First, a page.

I finally got my hands on the Metal Gear Solid HD Collection this past weekend, thanks to a decent trade-in promotion. It's the first new game that I've picked up since Sonic Generations back on November 1st, and I was excited to get it since I've been a pretty big fan of the Metal Gear franchise since playing Metal Gear Solid 13 years ago.
When I got home from the store, I was looking forward to popping the disc into my PlayStation 3 and seeing how the games looked in HD... but upon reading the disc, I got the message that I've seen way too many times over the course of this console generation:
Version 1.01 found.
A 60MB file for three games that already existed.
Combine that with my slow internet speed, and the required update took long enough to kill my enthusiasm and I shut the console down when it was finally over. I haven't turned it back on since, and am not sure when I will. It was a complete buzzkill... almost like some sort of penalty for wanting to play games from the last console generation on a new platform.
We've come to just accept that updates—including ones that occur the day that games hit stores—are the way it is. This is after years of console video gaming when publishers shipped games knowing that they had to get it right the first time, or else risk defective returns and consumer backlash. Bugs in games from generations past were frowned upon and negatively affected not only reviews, but consumer experiences. These days, we expect bugs in our games because a patch or update will inevitably fix most problems. It's as if the responsibility to ship bug-free games has faded and is no longer recognized.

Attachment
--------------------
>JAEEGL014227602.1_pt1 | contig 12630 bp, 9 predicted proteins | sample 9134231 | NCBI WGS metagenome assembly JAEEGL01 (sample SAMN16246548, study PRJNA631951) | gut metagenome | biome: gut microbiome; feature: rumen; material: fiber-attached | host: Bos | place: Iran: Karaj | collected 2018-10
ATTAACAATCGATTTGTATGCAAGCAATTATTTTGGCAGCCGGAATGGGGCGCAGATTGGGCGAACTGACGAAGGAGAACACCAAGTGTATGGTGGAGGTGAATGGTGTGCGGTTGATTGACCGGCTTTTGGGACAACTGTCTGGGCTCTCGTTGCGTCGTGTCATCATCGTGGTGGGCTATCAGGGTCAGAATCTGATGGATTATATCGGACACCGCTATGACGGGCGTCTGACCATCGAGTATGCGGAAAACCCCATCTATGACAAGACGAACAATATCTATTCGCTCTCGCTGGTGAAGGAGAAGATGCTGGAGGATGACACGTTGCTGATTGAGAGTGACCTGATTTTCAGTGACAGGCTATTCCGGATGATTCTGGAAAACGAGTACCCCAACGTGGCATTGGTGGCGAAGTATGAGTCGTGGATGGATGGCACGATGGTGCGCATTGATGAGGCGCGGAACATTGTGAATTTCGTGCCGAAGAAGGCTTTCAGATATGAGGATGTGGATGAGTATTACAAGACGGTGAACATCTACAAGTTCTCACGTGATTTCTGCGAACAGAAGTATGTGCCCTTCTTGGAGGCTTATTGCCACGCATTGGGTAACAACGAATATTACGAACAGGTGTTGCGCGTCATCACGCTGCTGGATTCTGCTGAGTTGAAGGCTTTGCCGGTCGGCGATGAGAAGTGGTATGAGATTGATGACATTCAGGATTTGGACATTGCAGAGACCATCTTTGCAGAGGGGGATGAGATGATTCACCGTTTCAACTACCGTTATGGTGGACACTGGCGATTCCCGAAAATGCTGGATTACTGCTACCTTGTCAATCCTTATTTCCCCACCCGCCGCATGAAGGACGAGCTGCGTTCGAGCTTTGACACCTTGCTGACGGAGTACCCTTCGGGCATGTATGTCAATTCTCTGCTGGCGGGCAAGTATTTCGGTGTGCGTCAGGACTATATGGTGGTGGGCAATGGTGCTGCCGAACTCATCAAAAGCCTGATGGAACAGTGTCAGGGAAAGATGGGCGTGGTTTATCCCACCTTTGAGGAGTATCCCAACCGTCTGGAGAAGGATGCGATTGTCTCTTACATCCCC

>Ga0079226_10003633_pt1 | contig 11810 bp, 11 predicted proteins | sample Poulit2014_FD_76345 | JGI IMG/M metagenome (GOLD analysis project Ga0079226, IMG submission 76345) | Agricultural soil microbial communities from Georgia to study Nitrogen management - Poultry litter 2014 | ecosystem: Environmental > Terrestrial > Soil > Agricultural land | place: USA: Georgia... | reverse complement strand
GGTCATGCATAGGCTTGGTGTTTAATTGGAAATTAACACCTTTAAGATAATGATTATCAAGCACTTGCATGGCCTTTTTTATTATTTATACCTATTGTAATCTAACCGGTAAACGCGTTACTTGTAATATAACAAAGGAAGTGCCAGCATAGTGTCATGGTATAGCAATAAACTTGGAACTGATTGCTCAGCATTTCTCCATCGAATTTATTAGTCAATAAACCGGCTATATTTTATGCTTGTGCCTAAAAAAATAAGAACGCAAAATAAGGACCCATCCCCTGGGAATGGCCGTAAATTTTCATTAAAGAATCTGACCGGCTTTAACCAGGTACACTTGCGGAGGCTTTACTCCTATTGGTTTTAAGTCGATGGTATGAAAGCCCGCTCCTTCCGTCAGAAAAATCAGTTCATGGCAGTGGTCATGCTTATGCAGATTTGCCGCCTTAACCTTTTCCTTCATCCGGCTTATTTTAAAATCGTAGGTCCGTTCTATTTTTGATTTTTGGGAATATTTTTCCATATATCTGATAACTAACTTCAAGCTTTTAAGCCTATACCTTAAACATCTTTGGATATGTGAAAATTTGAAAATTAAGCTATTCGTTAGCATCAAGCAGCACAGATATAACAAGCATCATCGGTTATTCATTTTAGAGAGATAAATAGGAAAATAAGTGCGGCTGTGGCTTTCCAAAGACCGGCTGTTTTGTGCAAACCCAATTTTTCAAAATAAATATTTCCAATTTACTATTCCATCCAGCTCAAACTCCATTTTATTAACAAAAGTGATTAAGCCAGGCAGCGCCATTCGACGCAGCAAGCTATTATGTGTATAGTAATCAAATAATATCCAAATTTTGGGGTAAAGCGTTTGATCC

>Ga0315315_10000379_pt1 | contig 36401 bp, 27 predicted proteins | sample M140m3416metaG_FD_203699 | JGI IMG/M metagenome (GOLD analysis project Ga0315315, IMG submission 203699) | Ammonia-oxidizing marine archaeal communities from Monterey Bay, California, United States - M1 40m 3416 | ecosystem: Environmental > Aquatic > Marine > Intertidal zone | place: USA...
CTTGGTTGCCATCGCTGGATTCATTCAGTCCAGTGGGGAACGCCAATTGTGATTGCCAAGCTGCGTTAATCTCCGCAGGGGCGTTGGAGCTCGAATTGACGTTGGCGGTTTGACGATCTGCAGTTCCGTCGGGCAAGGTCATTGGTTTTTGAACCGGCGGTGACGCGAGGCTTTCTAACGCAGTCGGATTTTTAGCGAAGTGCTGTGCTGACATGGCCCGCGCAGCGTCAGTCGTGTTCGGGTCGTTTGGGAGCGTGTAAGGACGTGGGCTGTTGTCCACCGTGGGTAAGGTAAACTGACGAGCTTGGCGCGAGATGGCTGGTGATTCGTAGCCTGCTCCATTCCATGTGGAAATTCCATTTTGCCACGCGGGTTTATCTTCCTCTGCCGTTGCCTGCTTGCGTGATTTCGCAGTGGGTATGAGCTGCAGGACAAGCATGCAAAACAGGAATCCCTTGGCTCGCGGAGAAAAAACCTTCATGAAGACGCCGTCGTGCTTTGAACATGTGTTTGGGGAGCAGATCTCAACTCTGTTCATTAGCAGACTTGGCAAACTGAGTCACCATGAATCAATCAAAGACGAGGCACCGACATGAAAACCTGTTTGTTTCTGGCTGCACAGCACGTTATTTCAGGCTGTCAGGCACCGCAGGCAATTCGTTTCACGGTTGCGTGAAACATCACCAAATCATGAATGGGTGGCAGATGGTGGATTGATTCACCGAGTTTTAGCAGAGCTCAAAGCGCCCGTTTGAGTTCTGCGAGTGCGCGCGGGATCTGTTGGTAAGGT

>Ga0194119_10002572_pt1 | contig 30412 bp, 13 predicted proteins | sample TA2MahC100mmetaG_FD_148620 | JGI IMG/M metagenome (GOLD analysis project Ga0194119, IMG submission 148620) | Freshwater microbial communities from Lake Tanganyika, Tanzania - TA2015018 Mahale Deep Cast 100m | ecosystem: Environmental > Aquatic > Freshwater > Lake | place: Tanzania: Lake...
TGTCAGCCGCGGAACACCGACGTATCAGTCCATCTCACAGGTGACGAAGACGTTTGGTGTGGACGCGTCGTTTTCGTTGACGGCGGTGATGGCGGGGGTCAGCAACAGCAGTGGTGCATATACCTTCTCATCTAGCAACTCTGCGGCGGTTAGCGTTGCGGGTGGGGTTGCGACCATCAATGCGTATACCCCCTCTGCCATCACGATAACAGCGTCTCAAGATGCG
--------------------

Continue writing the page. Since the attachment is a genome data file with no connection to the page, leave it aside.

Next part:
When I've talked about my stance on this, I've run into pretty staunch defense:
- "You don't NEED to update."
- "Get a faster connection."
- "Without Day One patches, games will be repeatedly delayed."
- "I'd rather constant patches than a permanently broken game."
- "Deal with it."
I get that sometimes things can get missed and that constant connectivity allows these things to get fixed without returns or recalls. It's a great tool, but why do we see this so much and so early? It's like DLC in a way. Good intentions at first, but has become overdone and questionable as time goes on. Games like The Elder Scrolls V: Skyrim, for example, get shipped with bugs that get explained away because of the game's size and scope... then forgiven because of a patch that not everyone can access. Sure the game is big, but PS3 owners seeing performance issues because of save sizes got through QA? Really? Look at the 100+ MB Day One patch for Battlefield 3 on the Xbox 360. Why is this even excusable? Even high-speed internet users endure a window of waiting instead of being able to get into the game that they just spent $60 on.
Oh, it's just how things are. I see.